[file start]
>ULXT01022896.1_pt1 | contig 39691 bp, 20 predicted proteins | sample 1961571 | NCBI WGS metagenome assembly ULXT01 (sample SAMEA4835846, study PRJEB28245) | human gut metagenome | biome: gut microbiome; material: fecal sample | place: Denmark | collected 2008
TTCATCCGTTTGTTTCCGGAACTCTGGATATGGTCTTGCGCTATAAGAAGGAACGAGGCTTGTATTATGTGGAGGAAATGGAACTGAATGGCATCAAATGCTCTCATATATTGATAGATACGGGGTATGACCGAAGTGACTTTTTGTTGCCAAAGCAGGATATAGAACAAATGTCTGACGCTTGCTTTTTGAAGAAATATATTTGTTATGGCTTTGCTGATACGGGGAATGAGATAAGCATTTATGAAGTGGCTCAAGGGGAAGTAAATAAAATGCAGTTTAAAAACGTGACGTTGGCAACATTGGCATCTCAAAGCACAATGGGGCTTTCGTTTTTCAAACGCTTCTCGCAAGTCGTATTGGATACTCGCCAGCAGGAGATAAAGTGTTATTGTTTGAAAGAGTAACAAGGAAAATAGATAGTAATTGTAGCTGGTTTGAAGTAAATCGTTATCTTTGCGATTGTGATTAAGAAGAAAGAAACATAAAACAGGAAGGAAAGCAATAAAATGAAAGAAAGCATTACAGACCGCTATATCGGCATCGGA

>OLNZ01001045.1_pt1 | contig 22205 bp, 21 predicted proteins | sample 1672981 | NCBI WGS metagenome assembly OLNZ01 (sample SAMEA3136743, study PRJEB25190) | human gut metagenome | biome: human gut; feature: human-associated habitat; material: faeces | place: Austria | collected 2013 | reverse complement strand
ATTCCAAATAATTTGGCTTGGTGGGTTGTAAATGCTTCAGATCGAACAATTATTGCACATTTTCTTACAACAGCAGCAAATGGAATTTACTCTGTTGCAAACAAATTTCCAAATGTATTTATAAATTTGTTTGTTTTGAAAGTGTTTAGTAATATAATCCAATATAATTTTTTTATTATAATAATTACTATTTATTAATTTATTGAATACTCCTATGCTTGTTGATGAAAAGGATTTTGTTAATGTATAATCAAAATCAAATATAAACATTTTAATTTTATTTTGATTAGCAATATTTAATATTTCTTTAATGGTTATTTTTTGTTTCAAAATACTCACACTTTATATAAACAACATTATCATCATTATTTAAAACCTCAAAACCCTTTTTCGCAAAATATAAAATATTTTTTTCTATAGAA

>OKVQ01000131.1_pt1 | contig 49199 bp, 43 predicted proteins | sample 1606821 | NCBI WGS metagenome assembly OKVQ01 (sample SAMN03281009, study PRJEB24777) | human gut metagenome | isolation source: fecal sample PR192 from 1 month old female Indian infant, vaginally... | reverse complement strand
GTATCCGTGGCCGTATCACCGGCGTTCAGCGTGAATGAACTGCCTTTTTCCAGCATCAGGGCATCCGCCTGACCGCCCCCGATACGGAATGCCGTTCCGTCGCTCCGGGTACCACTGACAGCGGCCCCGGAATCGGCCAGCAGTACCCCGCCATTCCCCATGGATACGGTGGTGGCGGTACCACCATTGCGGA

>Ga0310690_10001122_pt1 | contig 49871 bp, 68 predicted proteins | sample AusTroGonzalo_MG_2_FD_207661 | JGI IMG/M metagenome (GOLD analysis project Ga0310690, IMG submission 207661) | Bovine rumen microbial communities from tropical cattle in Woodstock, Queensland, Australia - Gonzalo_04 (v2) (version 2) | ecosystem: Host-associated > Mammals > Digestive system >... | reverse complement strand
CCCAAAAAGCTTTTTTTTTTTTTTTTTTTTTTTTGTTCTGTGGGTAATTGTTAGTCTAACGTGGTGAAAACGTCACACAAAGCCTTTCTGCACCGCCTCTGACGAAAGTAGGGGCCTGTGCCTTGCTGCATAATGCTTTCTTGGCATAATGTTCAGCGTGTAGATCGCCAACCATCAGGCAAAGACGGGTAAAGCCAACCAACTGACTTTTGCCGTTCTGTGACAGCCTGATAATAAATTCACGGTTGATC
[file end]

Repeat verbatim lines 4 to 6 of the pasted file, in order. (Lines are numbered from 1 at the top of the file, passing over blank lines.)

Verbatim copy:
ATTCCAAATAATTTGGCTTGGTGGGTTGTAAATGCTTCAGATCGAACAATTATTGCACATTTTCTTACAACAGCAGCAAATGGAATTTACTCTGTTGCAAACAAATTTCCAAATGTATTTATAAATTTGTTTGTTTTGAAAGTGTTTAGTAATATAATCCAATATAATTTTTTTATTATAATAATTACTATTTATTAATTTATTGAATACTCCTATGCTTGTTGATGAAAAGGATTTTGTTAATGTATAATCAAAATCAAATATAAACATTTTAATTTTATTTTGATTAGCAATATTTAATATTTCTTTAATGGTTATTTTTTGTTTCAAAATACTCACACTTTATATAAACAACATTATCATCATTATTTAAAACCTCAAAACCCTTTTTCGCAAAATATAAAATATTTTTTTCTATAGAA

>OKVQ01000131.1_pt1 | contig 49199 bp, 43 predicted proteins | sample 1606821 | NCBI WGS metagenome assembly OKVQ01 (sample SAMN03281009, study PRJEB24777) | human gut metagenome | isolation source: fecal sample PR192 from 1 month old female Indian infant, vaginally... | reverse complement strand
GTATCCGTGGCCGTATCACCGGCGTTCAGCGTGAATGAACTGCCTTTTTCCAGCATCAGGGCATCCGCCTGACCGCCCCCGATACGGAATGCCGTTCCGTCGCTCCGGGTACCACTGACAGCGGCCCCGGAATCGGCCAGCAGTACCCCGCCATTCCCCATGGATACGGTGGTGGCGGTACCACCATTGCGGA